Facebook plans to lasso the whole of Africa in underwater cable. The cable project dubbed Simba would encircle the continent, linking several spots on the eastern, western, and Mediterranean coasts in an effort to provide a more stable connection and lower bandwidth costs, people with knowledge of discussions tell the Wall Street Journal. The project might yet fall through, though Bloomberg notes that underwater data cable projects are booming, "with more cable laid in 2018 than in any year in almost two decades." Facebook, Google, and other internet companies generating huge amounts of data traffic are leading the charge. They're behind 80% of transatlantic cable investments planned from 2018 to 2020, up from 20% from 2015 to 2017, Bloomberg reports.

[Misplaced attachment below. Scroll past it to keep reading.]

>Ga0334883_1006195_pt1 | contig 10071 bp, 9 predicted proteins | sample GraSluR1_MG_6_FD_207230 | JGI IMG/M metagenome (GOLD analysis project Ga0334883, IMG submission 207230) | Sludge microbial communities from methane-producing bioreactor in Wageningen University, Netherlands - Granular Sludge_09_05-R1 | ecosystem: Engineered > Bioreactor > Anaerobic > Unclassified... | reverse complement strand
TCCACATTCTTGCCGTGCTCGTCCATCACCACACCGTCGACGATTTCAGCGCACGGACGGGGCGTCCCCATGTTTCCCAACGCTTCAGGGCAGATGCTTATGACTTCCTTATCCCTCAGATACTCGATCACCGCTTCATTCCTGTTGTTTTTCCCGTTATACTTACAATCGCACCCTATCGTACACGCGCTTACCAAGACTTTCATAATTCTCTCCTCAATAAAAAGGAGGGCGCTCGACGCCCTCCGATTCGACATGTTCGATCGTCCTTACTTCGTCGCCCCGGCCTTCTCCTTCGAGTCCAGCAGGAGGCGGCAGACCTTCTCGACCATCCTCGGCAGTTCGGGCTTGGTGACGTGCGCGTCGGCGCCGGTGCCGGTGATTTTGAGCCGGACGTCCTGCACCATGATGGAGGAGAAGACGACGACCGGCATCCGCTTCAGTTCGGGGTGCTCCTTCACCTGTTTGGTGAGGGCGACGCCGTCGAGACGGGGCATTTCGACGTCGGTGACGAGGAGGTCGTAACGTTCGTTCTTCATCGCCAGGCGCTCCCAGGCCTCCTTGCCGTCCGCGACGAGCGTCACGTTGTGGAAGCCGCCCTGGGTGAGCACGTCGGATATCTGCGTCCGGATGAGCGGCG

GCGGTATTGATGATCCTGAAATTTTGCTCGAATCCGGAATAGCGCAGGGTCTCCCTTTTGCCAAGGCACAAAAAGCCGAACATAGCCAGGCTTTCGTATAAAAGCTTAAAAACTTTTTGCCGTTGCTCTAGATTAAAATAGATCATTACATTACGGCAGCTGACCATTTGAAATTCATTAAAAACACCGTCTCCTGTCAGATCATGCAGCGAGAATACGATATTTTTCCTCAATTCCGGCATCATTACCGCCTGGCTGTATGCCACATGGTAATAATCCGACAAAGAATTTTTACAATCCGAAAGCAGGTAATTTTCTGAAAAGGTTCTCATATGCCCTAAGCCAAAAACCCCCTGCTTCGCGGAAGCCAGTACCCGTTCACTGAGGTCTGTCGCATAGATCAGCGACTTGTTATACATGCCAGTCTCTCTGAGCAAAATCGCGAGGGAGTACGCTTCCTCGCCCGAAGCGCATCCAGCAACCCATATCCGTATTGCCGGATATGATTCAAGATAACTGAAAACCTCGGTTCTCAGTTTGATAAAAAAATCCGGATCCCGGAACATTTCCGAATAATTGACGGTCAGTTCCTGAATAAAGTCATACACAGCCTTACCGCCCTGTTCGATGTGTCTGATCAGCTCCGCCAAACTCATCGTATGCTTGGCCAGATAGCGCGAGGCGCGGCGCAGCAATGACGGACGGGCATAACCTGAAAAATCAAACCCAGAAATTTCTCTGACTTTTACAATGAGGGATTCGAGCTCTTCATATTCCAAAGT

Google plans to build a cable from Virginia to France by 2020, reports the New York Times, which offers a map showing how undersea cables snake around the globe. Parent company Alphabet is also in talks to run another cable system down Africa's west coast, per the Journal. But industry executives see Facebook's Simba, connecting to the company's European and Asian data centers, as "uniquely ambitious," with one estimating costs of up to $1 billion. Facebook may seek funding from telecom companies MTN Group and Vodafone PLC, which would then be given access to the fiber-optic lines. Facebook also is teaming up with China Mobile and Amazon Web Services to link San Francisco to Hong Kong and Singapore. (All these cables present a security problem.)